Community Engagement as a Core Value
The School of Dentistry (SoD) is the newest of University of Utah Health’s five schools and colleges. Founded in 2012, the school was created to develop one of the nation’s top clinical and research programs.
Integral to that mission was a commitment to improve the oral health of all Utahns—especially the underserved. “This is central to who we are as a school,” says Wyatt “Rory” Hume, DDS, PhD, dean of the School of Dentistry.
In 2012, SoD welcomed its inaugural class of 20 DDS students. Today, it has 200 students and top faculty members housed in the cutting-edge Ray and Tye Noorda Oral Health Sciences Building—an 85,000-square-foot space that houses a 62-chair main clinic, an ADA-approved dental residency program, offices, and more.
True to its founding mission, the school empowers its faculty, residents, and students to deliver on its commitment to the community in myriad ways. The school’s largest outreach program is through the Targeted Adult Medicaid (TAM) program, which serves patients who are in active treatment for substance abuse disorder.
Through a groundbreaking study, School of Dentistry researchers found that patients who received comprehensive oral health care, in combination with treatment for their drug dependence, were much more likely to end homelessness, complete treatment, end their drug dependence, and find a job.
“I don’t think many other providers have that type of personal impact on a person’s self-esteem and quality of life,” Hume says.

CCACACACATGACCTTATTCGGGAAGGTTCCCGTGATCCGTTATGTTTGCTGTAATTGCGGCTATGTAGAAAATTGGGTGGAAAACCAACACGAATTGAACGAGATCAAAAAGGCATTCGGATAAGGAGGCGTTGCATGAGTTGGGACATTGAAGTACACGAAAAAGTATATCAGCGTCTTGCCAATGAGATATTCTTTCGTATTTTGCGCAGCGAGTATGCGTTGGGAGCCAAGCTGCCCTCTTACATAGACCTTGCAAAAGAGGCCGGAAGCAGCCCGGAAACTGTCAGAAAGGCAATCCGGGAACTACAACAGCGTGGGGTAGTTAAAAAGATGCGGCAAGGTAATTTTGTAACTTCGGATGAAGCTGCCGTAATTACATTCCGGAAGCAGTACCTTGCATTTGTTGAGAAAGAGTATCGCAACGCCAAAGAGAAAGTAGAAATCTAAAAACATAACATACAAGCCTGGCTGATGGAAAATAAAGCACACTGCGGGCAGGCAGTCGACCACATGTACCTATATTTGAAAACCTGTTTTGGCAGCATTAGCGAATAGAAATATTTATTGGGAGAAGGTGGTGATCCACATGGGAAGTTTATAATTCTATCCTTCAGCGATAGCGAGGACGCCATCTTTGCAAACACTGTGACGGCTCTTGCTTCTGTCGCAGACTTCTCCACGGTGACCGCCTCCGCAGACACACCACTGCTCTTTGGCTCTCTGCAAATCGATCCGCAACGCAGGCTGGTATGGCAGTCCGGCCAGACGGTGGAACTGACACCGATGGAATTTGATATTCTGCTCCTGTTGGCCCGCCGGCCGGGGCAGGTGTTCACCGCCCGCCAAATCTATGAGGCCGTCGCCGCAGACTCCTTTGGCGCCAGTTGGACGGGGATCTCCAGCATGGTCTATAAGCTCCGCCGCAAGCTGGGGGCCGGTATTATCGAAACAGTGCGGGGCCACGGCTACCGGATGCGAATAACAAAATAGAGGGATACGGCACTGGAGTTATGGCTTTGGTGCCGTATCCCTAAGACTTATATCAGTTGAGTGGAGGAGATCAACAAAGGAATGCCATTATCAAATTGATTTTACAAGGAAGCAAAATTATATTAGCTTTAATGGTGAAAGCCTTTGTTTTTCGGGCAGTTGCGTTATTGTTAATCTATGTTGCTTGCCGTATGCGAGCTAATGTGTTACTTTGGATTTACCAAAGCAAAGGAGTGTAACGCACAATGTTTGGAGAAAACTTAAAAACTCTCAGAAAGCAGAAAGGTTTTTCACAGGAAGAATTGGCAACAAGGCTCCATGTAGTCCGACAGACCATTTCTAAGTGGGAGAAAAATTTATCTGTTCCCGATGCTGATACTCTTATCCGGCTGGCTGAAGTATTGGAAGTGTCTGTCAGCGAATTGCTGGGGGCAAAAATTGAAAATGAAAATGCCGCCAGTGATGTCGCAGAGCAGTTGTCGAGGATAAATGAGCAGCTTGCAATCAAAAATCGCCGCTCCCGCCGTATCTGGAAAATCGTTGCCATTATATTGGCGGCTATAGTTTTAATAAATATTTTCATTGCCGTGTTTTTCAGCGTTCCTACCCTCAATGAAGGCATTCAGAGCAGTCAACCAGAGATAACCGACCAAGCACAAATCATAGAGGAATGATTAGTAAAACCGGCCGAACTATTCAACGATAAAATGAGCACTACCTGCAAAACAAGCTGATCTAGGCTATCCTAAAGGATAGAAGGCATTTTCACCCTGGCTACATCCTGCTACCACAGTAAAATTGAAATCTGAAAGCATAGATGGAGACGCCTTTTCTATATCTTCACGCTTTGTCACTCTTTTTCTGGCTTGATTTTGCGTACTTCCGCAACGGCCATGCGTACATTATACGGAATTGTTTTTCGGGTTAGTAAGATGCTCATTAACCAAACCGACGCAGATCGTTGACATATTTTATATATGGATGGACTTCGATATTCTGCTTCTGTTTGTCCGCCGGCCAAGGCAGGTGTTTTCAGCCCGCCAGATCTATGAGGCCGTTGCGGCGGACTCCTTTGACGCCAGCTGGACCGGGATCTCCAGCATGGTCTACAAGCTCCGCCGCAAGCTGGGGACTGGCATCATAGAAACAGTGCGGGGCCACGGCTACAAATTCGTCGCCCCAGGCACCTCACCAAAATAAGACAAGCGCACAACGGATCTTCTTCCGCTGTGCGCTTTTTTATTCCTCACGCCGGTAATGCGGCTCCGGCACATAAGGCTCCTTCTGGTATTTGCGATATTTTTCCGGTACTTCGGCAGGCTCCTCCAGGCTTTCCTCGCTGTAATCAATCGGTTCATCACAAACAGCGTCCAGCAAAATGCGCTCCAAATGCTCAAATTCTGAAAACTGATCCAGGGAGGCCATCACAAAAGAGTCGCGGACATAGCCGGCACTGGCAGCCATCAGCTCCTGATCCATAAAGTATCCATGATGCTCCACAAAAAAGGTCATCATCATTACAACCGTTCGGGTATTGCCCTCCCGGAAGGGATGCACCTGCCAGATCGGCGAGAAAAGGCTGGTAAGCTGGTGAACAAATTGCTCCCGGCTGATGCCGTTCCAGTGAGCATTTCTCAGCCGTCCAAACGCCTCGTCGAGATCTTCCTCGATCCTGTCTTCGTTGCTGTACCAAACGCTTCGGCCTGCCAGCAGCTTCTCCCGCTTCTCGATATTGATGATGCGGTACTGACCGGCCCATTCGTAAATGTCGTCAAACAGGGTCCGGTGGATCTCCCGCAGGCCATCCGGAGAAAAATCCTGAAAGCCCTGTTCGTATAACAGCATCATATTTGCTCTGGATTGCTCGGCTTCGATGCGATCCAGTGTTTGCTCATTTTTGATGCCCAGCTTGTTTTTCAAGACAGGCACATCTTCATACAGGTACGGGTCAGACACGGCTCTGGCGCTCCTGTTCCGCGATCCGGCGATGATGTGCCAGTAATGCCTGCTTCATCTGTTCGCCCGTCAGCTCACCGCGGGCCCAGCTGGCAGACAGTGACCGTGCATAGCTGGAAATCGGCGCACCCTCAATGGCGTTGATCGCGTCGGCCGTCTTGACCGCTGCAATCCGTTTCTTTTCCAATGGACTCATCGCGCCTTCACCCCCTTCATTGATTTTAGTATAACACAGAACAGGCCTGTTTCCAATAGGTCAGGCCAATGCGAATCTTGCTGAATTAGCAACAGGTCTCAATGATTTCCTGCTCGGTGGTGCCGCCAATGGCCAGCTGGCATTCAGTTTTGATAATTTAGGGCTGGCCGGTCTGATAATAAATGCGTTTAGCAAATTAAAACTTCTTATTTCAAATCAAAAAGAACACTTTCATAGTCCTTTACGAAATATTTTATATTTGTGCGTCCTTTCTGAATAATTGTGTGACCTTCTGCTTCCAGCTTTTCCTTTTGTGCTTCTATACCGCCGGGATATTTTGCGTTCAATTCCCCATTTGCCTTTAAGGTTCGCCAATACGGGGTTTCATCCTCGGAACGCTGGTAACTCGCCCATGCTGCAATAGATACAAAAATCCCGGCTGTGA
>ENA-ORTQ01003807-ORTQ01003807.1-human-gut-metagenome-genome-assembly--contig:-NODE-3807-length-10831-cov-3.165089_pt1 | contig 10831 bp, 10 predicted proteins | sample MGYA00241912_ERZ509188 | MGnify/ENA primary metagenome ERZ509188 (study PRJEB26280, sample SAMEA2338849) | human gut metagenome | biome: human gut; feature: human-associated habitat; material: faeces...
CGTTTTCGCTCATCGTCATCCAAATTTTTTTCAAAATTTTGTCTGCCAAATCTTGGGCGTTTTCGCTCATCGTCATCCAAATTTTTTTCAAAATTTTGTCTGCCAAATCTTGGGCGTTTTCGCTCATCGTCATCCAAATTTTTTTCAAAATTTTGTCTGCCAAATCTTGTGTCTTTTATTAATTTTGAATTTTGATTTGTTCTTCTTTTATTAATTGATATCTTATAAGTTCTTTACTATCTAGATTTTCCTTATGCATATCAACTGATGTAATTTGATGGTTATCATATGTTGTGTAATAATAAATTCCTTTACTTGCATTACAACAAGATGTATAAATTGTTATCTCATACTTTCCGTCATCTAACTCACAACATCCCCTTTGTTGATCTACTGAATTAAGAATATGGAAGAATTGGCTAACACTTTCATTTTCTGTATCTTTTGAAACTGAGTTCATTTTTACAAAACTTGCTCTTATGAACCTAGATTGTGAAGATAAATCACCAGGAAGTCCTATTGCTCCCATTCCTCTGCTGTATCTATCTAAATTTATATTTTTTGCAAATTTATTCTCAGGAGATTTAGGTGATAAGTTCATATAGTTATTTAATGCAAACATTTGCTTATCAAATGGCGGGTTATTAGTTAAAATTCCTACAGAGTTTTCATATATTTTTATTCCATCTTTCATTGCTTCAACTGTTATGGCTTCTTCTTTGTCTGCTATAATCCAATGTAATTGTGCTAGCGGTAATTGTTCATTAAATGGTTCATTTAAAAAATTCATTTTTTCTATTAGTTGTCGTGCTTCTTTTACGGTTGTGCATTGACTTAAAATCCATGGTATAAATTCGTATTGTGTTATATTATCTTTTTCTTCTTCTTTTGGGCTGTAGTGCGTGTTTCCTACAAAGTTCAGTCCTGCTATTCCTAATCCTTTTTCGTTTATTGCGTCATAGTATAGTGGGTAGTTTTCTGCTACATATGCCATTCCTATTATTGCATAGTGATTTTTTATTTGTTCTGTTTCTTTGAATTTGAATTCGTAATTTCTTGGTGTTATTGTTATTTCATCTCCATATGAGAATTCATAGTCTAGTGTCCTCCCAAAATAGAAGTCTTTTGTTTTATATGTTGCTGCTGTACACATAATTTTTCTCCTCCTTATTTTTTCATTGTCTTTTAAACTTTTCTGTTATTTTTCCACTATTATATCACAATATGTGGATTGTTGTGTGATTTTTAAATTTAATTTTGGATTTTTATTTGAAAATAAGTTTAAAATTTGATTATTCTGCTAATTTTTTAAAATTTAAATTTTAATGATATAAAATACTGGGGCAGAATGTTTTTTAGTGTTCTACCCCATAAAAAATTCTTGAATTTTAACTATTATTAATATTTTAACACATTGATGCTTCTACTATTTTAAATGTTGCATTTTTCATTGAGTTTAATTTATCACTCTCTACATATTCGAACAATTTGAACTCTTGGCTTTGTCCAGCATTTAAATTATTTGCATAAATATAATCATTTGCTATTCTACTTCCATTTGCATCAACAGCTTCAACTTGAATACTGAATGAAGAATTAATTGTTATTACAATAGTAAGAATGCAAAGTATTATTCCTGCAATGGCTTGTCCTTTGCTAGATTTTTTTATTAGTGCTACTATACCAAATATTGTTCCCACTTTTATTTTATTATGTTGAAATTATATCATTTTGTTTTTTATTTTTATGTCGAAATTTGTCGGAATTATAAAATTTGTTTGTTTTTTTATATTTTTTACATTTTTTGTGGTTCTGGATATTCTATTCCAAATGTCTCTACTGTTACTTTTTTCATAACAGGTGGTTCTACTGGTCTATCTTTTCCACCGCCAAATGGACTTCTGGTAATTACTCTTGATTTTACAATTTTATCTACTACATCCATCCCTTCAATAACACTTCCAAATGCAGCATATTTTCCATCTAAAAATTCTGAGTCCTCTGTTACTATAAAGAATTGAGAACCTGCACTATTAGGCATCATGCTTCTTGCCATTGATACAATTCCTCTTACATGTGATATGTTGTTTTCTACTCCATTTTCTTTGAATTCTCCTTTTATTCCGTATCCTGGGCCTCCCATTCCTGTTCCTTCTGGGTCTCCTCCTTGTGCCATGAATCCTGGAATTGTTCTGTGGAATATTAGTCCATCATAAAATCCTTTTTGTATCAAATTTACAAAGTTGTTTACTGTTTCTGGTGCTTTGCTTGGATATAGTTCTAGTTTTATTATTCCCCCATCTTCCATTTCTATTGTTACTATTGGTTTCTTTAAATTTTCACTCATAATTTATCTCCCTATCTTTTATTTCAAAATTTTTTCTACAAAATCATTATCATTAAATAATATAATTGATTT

The Oral Health Assistance Program (OHAP) is endowed in perpetuity by the Noorda family, generous philanthropists who helped fund the school’s building. The program is designed to care for elderly, low-income, and refugee patients. The school also supported legislation that allows blind and otherwise disabled adults to receive dental care.
“Our programs and providers see patients from all backgrounds, and we pass no judgment,” Hume says. “We just do what we can to help, meeting the patient where they are and providing compassionate care.”
Last year, the school celebrated the opening of the Liberty Community Dental Clinic, which serves adults and students from four Salt Lake City elementary schools. “We want underserved patients in every part of the state to have access to high-quality, comprehensive oral health care,” Hume says.
With seven clinical locations from St. George to Ogden—the largest network of any dental school in the nation—the School of Dentistry is committed to expanding access to care.
“Not only can dentists restore health,” Hume says, “but we can restore confidence and give patients a higher quality of life.”